Role of eEF2 Hyper-phosphorylation in Alzheimer’s-associated Synaptic Failure and Memory Deficits
CollaboratorChristina M. Furdui, PhD Wake Forest School of Medicine
The basic causes underlying the cognitive deterioration in Alzheimer’s disease (AD) and other dementias remain elusive, which hampers the development of any effective therapies. This project will shed light on whether new proteins synthesized in association with a cellular signaling factor (eEF2K/eEF2 signaling) play a role in AD pathogenesis This work could inform future identification of novel diagnostic markers and therapeutic targets for AD and related cognitive syndromes.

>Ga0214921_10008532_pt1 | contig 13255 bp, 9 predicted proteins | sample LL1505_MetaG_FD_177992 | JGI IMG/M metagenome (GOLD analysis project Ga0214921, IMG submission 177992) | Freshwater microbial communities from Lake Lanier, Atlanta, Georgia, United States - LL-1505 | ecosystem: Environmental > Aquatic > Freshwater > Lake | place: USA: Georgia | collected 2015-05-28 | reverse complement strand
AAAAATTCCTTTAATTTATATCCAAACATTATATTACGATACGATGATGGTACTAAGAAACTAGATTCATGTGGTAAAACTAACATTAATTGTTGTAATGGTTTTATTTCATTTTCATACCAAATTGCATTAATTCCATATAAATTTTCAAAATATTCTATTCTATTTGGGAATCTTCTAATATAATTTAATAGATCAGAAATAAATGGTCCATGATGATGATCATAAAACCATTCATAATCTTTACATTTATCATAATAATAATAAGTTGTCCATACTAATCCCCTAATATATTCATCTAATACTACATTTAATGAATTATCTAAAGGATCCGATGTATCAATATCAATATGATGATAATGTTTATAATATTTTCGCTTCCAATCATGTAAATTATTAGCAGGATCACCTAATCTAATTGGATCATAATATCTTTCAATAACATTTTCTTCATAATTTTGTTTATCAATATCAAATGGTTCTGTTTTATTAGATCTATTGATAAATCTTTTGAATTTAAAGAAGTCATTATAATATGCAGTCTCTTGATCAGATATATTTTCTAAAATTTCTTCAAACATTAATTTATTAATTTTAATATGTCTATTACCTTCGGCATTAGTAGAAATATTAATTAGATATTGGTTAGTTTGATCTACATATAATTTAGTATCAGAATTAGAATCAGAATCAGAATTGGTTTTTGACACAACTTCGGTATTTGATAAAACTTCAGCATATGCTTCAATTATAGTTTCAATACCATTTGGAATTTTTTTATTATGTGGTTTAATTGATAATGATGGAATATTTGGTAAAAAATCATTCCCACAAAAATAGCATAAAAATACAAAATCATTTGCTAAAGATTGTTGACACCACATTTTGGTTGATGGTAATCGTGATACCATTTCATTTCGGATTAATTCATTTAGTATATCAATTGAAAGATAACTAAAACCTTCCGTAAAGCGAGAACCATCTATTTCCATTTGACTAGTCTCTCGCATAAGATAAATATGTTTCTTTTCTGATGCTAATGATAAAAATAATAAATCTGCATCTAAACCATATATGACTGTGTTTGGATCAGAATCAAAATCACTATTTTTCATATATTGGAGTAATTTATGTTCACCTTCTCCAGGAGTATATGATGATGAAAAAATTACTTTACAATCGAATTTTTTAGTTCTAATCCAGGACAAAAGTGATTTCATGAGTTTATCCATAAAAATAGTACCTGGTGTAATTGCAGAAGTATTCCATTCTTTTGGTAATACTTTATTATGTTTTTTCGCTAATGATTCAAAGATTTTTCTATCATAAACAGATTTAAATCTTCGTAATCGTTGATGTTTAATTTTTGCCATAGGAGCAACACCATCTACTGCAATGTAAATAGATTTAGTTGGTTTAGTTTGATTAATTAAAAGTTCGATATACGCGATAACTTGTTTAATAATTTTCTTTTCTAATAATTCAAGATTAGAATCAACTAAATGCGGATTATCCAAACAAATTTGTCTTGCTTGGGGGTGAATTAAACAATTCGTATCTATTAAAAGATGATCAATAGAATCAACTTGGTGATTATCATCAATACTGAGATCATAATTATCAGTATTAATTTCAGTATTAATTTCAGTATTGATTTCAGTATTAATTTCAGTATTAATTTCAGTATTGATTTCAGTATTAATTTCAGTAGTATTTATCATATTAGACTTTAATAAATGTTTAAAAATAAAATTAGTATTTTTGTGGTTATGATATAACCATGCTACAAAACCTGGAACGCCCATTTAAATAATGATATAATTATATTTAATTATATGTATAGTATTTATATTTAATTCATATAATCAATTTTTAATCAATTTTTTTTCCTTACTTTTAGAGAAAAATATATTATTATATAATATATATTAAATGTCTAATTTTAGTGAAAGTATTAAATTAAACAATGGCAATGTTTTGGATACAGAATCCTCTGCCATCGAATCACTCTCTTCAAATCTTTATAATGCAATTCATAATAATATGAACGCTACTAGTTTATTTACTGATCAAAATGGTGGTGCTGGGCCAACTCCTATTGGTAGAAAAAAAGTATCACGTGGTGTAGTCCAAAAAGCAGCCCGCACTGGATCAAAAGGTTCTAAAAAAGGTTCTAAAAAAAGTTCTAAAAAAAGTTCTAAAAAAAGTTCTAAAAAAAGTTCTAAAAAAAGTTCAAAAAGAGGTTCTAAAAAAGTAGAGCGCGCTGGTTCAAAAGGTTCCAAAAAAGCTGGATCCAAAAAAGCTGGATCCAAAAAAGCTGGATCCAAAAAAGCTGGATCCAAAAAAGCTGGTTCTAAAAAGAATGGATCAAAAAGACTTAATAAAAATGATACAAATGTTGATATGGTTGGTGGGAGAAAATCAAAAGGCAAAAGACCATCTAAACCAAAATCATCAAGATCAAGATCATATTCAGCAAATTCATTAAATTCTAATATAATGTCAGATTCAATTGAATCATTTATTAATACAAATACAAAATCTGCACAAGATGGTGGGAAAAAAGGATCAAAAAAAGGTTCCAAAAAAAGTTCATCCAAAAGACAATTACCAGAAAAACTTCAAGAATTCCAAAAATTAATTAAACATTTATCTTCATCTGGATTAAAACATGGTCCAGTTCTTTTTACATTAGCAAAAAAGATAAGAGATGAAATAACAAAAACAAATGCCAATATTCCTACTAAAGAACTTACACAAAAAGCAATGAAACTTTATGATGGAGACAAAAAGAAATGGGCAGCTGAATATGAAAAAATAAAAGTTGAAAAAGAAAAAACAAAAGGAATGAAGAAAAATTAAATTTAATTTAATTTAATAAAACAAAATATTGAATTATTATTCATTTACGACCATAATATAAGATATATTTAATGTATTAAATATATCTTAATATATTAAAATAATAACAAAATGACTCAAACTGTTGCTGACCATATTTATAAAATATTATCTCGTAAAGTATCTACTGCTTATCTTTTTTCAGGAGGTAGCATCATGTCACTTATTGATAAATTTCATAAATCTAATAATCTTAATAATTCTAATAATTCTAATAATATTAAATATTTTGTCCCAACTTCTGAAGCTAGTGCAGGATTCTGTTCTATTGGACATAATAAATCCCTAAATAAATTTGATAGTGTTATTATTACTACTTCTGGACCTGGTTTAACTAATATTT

The goal of our project is to understand the detailed mechanisms underlying AD, and particularly the role of a messenger RNA (mRNA) known as translational factor elongation factor 2 (eEF2) in AD-associated dementia syndrome. There are three aims for this project. For Aim 1, we seek to determine whether restoration of normal eEF2 activity rescues AD-associated impairments in synaptic plasticity, in a cellular model of learning and memory. In Aim 2, we will investigate whether normalization of eEF2 activity improves learning and memory defects in a mouse model of AD. In Aim 3, we plan to study whether AD-associated impairments of protein synthesis (mRNA translation) are alleviated by normalizing eEF2 activity. Lack of understanding of the molecular mechanisms underlying AD hinders the development of novel therapeutic targets and diagnostic biomarkers for the disease. Our work takes advantage of multiple state-of-the-art techniques and approaches, which enables us to identify, for the first time, detailed molecular mechanisms underlying protein synthesis defects associated with eEF2 signaling dysregulation in AD. Moreover, we use two sets of novel methods to measure de novo protein synthesis, which should provide important insights into the disease etiology. Completion of the project can contribute important data with regards to the signaling mechanisms underlying AD’s onset and progression. Future studies will build on the results from this project and our other research findings on AD-related protein synthesis dysregulation to inform the eventual development of novel diagnostic markers and better therapeutic strategies for AD-related cognitive syndromes, for which no effective treatments exist.